America is sitting on the edge of a fiscal cliff and unless changes are made, our economy may fall off it once more. Like Greece, Spain and Italy, our debt is great, our unemployment is high and our political will is wimpy.

To prevent an economic collapse, we need to work on deficit reduction, job development and reducing regulations. No one has all the answers about what should be done, but we do know that job growth brings in tax revenues, while giving people the means to buy consumer goods. Creating more jobs, and getting more Americans employed, is our number one, most critical issue. 

Job declines remain at 8.2 percent and it is uncertain when they will drop lower. Without higher employment numbers, it will be difficult for the economy to get out of its doldrums. The government response is in a stall mode, with no quick fix in sight. 

Our economic engine needs retooling in education, manufacturing innovations and energy use in order to prevent a deep second recession.

Education needs drastic improvement. Our schools are not doing a good job in math, science and high-tech innovations.  Organization for Economic Cooperation & Development, an international organization of 34 countries, compares test scores in subjects such as math, for its 34-member nations. In 2010, the United States student scores ranked 24th. 

There are still plenty of well-paying jobs available in this country, but many of them require math, science, engineering or technology skills. A lot of businesses have to hire foreign workers, and bring them here, to fill their empty positions, because not enough of our young people have adequate training in technical areas.

Part of the reason is that not enough teachers are strong in those subjects, and the other is that too few students are willing to take the necessary math and science classes. New teachers in those specialties will need to be hired and students need to be required, by state education departments, to take more classes in math and science, because the future, higher-paying jobs will be for those who have skills in those subjects.

Many poor and middle-class families don’t have the money or lack incentives to encourage their children to go to college. For those who don’t go on for higher education, there are still many skilled vocational jobs that pay good wages in plumbing, electrical, carpentry, truck driving and skilled mechanics trades. Government service positions like police, fire department and commercial licensed skilled workers pay good wages for high school graduates, but the best paying jobs in the future will be given to college graduates with strong skills in math, engineering, health sciences and computer-related work.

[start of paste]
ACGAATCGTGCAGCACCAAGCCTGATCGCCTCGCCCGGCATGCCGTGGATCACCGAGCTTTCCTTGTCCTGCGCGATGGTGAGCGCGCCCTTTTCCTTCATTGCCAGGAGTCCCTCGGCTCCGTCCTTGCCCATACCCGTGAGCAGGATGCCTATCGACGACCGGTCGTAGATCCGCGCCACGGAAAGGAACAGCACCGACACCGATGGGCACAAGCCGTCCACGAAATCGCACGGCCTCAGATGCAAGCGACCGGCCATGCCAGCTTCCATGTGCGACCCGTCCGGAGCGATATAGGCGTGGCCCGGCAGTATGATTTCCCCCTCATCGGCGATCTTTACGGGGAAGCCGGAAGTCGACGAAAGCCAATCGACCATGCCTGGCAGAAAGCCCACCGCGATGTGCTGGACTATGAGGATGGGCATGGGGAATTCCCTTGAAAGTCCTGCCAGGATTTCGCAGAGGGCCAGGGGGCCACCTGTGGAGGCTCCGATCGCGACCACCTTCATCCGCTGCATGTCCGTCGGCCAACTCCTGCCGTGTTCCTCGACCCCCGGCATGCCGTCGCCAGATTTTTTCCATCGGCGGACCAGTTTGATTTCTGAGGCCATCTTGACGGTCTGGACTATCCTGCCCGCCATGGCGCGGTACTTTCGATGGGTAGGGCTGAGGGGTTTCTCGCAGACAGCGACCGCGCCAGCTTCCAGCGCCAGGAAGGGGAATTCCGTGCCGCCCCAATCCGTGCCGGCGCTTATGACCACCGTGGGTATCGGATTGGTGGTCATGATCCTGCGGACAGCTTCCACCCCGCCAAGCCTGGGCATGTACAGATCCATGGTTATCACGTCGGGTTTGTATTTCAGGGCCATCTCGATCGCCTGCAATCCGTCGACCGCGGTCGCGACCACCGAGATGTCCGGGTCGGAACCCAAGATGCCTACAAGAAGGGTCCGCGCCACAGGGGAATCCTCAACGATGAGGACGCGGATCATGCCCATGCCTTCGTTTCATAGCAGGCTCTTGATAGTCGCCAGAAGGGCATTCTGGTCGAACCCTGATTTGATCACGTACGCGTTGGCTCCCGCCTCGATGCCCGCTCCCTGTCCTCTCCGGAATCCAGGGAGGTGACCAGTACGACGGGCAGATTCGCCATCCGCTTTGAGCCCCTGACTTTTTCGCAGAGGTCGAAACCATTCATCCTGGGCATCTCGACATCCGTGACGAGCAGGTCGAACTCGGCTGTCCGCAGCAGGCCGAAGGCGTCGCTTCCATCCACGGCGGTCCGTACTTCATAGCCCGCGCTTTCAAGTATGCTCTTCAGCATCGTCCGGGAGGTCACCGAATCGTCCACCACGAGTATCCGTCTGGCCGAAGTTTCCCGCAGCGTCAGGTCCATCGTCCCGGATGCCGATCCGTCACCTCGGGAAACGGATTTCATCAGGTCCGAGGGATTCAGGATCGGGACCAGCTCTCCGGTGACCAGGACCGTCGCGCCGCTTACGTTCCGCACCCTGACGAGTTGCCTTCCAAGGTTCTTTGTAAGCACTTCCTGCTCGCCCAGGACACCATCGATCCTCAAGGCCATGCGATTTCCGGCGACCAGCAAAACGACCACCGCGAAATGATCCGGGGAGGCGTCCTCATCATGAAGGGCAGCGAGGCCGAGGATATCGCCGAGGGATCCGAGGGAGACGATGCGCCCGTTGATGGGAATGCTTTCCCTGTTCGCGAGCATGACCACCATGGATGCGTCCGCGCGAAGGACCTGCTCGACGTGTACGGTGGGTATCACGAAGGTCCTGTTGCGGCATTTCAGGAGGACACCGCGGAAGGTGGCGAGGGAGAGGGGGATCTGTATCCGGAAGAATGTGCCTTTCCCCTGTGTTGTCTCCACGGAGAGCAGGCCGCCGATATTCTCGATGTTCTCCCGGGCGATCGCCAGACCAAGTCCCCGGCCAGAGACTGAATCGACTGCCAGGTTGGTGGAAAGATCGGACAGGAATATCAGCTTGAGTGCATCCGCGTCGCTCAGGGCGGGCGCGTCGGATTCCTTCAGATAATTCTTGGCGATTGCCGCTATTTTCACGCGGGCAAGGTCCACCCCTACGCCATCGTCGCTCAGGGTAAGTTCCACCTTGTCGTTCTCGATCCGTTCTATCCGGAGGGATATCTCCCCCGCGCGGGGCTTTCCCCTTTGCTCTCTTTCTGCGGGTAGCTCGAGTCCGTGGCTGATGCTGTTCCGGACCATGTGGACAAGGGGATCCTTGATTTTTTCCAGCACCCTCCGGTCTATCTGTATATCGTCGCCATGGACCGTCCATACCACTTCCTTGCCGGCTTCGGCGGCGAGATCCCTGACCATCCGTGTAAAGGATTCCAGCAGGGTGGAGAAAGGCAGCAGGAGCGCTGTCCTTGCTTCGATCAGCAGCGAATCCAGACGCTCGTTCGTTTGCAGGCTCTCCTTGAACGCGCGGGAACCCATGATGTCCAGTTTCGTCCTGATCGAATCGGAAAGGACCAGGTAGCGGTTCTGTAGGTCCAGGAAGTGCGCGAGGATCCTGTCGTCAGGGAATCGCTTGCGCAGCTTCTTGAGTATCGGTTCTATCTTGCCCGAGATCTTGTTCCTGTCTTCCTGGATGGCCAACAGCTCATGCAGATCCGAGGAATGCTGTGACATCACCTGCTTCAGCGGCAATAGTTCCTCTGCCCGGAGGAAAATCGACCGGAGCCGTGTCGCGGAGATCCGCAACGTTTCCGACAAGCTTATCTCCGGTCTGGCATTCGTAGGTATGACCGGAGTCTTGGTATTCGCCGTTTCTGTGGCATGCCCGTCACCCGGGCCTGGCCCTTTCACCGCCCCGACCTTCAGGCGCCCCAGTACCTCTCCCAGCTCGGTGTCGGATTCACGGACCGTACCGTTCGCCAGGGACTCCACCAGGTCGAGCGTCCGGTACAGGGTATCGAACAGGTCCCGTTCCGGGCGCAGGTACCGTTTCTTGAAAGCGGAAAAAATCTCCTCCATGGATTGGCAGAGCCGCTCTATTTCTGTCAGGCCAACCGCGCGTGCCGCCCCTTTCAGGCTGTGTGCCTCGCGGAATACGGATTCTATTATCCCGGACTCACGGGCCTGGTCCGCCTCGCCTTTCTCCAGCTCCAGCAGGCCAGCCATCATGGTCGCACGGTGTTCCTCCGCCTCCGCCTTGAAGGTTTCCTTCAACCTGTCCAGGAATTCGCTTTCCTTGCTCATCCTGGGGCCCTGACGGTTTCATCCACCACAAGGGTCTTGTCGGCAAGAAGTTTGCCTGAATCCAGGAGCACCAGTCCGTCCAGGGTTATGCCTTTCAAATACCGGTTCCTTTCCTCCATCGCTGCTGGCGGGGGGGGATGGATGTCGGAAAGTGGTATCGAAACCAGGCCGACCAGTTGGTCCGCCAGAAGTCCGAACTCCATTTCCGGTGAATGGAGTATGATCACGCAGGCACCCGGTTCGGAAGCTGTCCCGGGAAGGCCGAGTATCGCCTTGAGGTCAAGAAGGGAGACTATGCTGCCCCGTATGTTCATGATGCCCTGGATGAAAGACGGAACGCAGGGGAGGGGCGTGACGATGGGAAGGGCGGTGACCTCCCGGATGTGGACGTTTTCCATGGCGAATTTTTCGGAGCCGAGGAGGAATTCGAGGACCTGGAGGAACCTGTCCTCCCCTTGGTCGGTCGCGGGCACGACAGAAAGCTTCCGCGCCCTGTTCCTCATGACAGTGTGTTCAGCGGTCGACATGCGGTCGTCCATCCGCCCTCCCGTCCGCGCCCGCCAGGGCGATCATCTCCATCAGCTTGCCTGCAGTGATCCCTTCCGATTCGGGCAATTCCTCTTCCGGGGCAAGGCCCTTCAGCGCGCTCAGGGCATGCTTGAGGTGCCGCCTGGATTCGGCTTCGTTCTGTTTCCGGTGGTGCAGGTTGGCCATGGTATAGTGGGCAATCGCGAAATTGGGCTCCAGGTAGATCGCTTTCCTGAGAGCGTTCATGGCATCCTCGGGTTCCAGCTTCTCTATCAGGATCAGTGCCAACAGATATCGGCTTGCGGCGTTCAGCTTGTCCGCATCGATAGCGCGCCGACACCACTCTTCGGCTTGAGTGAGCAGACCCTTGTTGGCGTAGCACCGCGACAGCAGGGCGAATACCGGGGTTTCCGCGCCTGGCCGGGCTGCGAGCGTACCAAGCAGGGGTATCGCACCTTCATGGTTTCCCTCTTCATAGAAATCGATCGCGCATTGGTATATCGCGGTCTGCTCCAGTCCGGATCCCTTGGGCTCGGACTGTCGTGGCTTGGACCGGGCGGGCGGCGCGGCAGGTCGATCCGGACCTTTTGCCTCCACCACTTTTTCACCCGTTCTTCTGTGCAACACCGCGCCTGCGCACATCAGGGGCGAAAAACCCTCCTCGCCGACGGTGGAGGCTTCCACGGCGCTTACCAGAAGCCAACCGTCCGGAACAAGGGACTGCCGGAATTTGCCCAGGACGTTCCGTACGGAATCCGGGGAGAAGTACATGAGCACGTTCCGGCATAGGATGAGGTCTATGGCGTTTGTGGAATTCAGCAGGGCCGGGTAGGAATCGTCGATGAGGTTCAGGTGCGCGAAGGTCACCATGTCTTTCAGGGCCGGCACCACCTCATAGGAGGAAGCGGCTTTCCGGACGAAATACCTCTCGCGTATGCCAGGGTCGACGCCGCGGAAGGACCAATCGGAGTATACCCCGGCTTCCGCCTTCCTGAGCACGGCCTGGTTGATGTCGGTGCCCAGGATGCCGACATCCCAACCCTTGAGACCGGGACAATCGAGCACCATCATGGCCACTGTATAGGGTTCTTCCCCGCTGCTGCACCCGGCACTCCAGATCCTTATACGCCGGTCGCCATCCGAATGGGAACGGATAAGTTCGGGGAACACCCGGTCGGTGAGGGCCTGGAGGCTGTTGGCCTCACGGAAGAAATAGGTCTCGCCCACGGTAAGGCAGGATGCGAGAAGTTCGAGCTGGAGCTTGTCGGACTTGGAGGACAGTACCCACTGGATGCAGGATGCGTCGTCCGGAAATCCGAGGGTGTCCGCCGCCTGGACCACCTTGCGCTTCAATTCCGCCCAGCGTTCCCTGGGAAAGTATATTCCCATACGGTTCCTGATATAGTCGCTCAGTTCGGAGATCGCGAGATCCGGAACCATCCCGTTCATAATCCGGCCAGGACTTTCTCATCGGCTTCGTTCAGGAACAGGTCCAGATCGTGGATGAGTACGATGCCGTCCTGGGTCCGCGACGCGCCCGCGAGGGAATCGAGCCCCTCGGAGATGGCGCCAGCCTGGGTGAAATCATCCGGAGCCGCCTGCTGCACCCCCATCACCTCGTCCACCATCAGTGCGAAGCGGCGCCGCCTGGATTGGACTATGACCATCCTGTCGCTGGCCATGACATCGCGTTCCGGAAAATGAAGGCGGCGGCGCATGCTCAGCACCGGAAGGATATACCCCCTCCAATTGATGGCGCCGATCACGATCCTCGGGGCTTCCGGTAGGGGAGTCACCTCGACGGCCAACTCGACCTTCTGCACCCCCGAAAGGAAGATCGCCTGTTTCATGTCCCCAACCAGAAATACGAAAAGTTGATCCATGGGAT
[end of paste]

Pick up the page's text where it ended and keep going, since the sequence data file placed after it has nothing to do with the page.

Manufacturing efficiencies, along with technological innovations, also are needed to revitalize our economy’s growth. Automation in manufacturing has resulted in fewer jobs. To prevent skilled job shortages resulting from layoffs, we need to develop incentives to help move unemployed workers and capital to new, growing sectors of the economy.  We need to stimulate small business startups, neighborhood micro-businesses, and small business subcontractors, with manufacturer set-asides that will increase future job growth.

Our government must also reassess the lowering of tax rates on American manufacturers, to match foreign countries’ rates that are much lower than ours. It can affect competitive exporting of more American- made goods to overseas buyers.

We are still the most competitive manufacturing country in the world. Although our labor rates are high, foreign labor rates will continue to rise. And with reduced tax rates on American manufacturing companies, jobs will grow, even if our wages are higher than competition overseas.

Energy savings advances in the future can result in using less energy in our daily lives and in our businesses. We are starting to drill more oil and gas wells in America, which will lessen dependence on foreign supply sources. Wind mills and solar energy are growing in our communities. We are supplying more natural gas for heating, which is cheaper than oil. 

Increased global demand will limit energy supplies in the next decade. Americans will face industry and home use shortages, unless restrictions on electricity consumption are put in place. One solution would be for more manufacturing, commercial and home users to buy electricity in off-peak hours, at lower rates, and store that electricity in special brick-lined tanks. 

What we need is less politics and more retraining and retooling for future jobs.

— Bernard Featherman is a business columnist for the Journal Tribune and former president of the Biddeford-Saco Chamber of Commerce.



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